April 2017 IMF Fiscal Monitor: Achieving More with Less

Tuesday, May 9

Victor Lledo, Senior Economist, Fiscal Affairs Department, International Monetary Fund

Major transformations in the global economy have increased the importance of fiscal policy in fostering sustainable and inclusive growth and smoothing the economic cycle. Yet fiscal policy also must achieve more in a more constrained and riskier environment. The April 2017 issue of the Fiscal Monitor explores how the difficult task of achieving more and better might be accomplished using fewer resources.

Mr. Lledo started his presentation by reviewing recent fiscal developments in advanced, emerging market and middle-income economies as well as in low-income developing countries (LIDCs), underscoring the risks to the outlook. In the rest of the presentation, he concentrated on how the role of fiscal policy can be elevated by adopting growth-friendly, inclusive, and countercyclical measures and discussed how the resources necessary to finance such measures could be generated.

In 2016 advanced economies (AEs) marginally eased their fiscal stance, breaking a five-year trend of fiscal consolidation. The fiscal stance of AEs as a group is expected to stay fairly neutral over the medium term. By contrast, in emerging markets (EMs) deficits increased for the fourth year in a row, from about 1 percent of GDP in 2012 to about 5 percent in 2016. However, their fiscal position is expected to improve in the near term, largely driven by improvements in oil exporting countries as oil prices recover. In LIDCs, the average deficit went up for the third consecutive year, reaching 4.4 percent of GDP. However, deficits are now projected to stabilize as a percentage of GDP, halting the recent trend.

Fiscal risks remain elevated and on the downside, although some upside risks have also increased recently. In general, the fiscal outlook may differ from the baseline projections for two main reasons: (1) In the past year, uncertainties about both the scope and the design of fiscal policies have risen. Here Mr. Lledo highlighted the example of the United Kingdom after Brexit; (2) Government balance sheets continue to be vulnerable to a wide range of such risks as high levels of nonfinancial (largely private) sector debt, a growth slowdown, tighter financial conditions, weaker currencies, lower commodity prices, and the materialization of contingent liabilities.

In this challenging environment countries must make selective and difficult budgetary choices. To guide their decisions, sound fiscal policy objectives should include being countercyclical, growth-friendly, and inclusive. A countercyclical fiscal response should rely mostly on automatic stabilizers and be symmetrical, expanding in bad times and tightening in good times. Countries that have run out of policy options can turn to procyclical fiscal policies but should calibrate their pace and composition to reduce short-term drag on economic activity. Using the United States as an example, Mr. Lledo illustrated how procyclical policies in good times can be a major factor in ratchetting up debt-to-GDP ratios. While countercyclical fiscal policy is used to smooth output fluctuations around a trend, growth-friendly fiscal policies are meant to affect the trend itself. Options include direct policies in the form of structural tax or spending policies that directly boost employment, accumulation of physical and human capital, and productivity. Meanwhile, indirect policies could be used to enhance the effectiveness and progress of structural reforms in labor and product markets. The widespread perception of increasing income inequality worldwide shows that what matters is the national dimension of the problem. Here inclusive fiscal policy, in particular, can do a great deal to ensure that the poor and the middle class share in the growth dividend.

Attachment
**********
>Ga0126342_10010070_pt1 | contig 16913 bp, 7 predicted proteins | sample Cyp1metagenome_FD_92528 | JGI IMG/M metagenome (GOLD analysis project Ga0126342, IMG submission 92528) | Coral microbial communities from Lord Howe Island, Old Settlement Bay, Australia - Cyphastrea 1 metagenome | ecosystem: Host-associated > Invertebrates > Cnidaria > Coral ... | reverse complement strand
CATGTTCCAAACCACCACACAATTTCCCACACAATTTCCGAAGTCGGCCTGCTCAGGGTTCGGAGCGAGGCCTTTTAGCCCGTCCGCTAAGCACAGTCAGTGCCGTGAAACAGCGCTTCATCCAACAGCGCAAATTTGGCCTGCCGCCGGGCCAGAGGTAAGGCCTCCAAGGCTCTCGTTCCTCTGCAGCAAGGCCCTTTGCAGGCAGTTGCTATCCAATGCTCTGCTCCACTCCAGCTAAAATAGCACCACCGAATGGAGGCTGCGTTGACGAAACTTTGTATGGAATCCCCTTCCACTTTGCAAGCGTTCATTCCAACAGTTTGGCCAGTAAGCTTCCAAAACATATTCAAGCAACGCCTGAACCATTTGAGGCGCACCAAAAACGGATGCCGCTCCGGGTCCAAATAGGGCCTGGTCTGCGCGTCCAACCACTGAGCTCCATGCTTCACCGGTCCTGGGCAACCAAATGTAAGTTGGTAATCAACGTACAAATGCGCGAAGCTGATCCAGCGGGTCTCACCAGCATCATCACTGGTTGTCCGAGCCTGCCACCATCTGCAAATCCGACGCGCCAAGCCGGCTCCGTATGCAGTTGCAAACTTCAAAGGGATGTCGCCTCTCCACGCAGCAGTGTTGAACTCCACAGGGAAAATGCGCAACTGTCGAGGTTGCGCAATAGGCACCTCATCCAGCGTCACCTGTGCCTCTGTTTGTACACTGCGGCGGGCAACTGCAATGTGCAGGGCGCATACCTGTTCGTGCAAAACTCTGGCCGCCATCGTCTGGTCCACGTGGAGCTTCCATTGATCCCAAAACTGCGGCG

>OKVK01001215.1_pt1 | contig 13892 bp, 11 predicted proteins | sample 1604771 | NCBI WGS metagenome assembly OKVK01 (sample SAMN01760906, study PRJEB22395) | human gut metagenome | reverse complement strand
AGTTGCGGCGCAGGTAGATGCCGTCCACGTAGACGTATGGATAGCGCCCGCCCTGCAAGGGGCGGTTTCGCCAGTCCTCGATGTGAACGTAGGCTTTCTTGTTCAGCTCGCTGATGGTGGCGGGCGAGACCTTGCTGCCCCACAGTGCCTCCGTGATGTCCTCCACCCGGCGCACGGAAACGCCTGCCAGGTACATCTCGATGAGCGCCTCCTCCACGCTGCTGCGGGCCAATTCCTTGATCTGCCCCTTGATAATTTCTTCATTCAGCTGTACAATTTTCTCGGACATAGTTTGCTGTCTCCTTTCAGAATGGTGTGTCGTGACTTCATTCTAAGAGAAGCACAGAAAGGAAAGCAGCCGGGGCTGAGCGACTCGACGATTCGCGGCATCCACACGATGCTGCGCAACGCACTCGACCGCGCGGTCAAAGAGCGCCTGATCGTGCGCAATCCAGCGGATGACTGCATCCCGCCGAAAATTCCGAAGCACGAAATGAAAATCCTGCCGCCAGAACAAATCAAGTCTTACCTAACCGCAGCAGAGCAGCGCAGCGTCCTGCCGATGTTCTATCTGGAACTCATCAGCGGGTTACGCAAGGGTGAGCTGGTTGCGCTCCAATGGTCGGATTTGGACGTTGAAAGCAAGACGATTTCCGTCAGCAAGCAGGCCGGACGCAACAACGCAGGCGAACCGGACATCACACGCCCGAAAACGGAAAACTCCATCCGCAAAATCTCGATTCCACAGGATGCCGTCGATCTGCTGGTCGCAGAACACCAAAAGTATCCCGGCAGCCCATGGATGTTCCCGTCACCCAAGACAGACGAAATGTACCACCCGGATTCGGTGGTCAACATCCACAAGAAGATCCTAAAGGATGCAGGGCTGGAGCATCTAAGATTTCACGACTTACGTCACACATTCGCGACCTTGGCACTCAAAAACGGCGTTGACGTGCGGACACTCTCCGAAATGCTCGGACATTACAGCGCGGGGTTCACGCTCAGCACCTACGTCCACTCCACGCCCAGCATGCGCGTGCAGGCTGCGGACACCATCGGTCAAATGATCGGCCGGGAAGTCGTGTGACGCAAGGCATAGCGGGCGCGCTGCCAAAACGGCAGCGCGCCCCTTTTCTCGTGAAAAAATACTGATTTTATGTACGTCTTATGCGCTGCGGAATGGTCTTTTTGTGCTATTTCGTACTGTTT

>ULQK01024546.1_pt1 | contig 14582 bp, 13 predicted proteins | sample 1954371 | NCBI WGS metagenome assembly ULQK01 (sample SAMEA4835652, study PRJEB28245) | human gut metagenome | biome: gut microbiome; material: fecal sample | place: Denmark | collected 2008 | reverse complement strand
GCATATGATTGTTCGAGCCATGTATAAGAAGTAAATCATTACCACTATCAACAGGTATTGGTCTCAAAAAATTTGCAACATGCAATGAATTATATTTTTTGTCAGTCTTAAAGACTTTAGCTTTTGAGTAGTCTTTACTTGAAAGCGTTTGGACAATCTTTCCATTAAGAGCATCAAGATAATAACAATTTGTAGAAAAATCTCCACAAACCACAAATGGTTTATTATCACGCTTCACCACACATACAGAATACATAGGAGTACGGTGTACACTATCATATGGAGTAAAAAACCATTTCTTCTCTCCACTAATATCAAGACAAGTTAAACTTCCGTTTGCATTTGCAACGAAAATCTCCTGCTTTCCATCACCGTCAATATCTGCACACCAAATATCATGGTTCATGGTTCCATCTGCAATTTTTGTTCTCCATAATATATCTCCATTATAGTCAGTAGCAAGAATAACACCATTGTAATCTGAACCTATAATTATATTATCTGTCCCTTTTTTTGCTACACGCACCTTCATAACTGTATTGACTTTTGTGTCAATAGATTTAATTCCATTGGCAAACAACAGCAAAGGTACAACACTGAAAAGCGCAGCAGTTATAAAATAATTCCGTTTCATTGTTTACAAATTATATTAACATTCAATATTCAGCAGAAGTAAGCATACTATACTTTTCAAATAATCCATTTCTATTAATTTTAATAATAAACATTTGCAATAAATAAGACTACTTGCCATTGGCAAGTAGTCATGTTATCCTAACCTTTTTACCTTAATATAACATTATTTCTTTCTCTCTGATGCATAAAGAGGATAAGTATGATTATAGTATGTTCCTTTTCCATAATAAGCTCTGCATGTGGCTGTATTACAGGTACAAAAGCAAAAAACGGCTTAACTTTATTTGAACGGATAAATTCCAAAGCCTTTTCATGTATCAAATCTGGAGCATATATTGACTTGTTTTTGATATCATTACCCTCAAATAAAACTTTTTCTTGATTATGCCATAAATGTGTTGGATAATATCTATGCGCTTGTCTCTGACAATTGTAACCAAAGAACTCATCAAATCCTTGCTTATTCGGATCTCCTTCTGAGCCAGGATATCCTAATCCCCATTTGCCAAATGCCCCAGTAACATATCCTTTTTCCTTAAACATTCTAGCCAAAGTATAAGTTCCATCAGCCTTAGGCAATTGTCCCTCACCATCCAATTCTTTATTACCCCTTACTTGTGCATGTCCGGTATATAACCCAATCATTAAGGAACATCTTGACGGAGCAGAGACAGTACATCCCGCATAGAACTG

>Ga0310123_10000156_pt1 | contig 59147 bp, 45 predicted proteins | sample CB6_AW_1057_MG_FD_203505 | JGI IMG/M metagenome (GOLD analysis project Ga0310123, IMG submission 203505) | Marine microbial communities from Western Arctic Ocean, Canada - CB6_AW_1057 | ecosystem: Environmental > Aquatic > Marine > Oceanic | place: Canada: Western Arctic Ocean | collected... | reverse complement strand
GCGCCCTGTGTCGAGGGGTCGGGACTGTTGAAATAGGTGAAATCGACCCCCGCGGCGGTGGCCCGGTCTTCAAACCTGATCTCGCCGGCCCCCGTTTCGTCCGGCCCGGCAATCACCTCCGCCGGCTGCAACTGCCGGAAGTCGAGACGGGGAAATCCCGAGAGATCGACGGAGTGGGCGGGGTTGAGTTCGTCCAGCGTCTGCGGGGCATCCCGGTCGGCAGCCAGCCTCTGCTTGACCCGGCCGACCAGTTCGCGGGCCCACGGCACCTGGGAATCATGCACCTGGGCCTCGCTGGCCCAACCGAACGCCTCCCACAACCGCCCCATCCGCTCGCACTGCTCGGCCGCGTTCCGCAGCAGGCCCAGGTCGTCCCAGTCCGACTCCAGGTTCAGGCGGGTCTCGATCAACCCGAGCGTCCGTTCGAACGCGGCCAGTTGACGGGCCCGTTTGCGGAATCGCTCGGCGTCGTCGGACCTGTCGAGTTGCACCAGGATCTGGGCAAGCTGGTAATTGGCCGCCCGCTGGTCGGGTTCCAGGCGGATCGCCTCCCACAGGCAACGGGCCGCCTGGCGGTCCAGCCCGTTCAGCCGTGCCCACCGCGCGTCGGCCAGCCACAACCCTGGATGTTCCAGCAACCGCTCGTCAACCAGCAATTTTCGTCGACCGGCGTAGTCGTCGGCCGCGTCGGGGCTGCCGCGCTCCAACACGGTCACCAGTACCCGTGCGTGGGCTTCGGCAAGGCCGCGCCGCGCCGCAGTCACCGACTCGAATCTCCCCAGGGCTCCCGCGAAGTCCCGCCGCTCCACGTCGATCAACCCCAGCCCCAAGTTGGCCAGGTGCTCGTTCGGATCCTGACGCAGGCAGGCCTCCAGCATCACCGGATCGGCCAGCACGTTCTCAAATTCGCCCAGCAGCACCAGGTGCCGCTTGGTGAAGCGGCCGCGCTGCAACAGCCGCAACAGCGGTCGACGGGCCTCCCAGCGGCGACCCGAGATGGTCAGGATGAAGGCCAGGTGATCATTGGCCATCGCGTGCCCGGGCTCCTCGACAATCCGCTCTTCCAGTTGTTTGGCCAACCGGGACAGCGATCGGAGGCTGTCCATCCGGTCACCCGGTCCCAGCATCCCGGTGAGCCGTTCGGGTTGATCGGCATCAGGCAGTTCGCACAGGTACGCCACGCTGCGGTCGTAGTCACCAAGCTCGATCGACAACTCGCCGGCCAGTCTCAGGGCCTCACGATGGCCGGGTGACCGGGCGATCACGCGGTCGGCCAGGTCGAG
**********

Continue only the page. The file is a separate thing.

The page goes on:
Achieving any of the three objectives often requires additional resources—to be made available in ways least harmful to growth. If fiscal space permits, some countries can finance their policies through additional borrowing—but debt should be used wisely. Countries that do not have the necessary fiscal space must create room within their budgets: they can raise more revenue or reduce spending to implement desired policies in a budget-neutral way. For revenue, the priority is to identify the least distortionary measures available—the measures that least reduce incentives to work, save, and invest. Options include broadening the tax base and raising indirect and property taxes. As for spending, savings can be generated by better targeting expenditures and increasing their efficiency, preferably as part of comprehensive spending reviews.

Risks to public balance sheets are high today, Mr. Lledo pointed out, stressing the importance of countries better understanding their fiscal exposures and putting in place risk management strategies.

After his presentation, Mr. Lledo answered a number of questions, among them: Should labor and capital be taxed differently considering that the latter is becoming an increasingly important factor in production? What should be the composition of LIDC current and capital spending?

Mr. Lledo responded that the IMF is currently reassessing its view on taxing labor vs capital and sees scope for reducing elements of regressivity in taxation. Here, he emphasized that there is considerable room for changes in corporate taxation; for instance, favoring debt over equity puts new and innovative firms at a disadvantage. Mr. Lledo also reiterated the importance of constructing fiscal policies in ways that best meet the unique needs of a given country and support its growth.

Maria Arakelyan, Senior Research Officer, JVI


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